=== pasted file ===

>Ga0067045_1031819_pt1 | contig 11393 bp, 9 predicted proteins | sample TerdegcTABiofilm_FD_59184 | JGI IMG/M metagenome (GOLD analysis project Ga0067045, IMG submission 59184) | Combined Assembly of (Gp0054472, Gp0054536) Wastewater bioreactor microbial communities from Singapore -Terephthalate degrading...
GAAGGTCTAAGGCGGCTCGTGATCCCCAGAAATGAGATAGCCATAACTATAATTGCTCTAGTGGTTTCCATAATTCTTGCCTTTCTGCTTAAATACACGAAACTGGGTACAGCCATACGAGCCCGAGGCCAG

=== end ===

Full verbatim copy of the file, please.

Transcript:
>Ga0067045_1031819_pt1 | contig 11393 bp, 9 predicted proteins | sample TerdegcTABiofilm_FD_59184 | JGI IMG/M metagenome (GOLD analysis project Ga0067045, IMG submission 59184) | Combined Assembly of (Gp0054472, Gp0054536) Wastewater bioreactor microbial communities from Singapore -Terephthalate degrading...
GAAGGTCTAAGGCGGCTCGTGATCCCCAGAAATGAGATAGCCATAACTATAATTGCTCTAGTGGTTTCCATAATTCTTGCCTTTCTGCTTAAATACACGAAACTGGGTACAGCCATACGAGCCCGAGGCCAG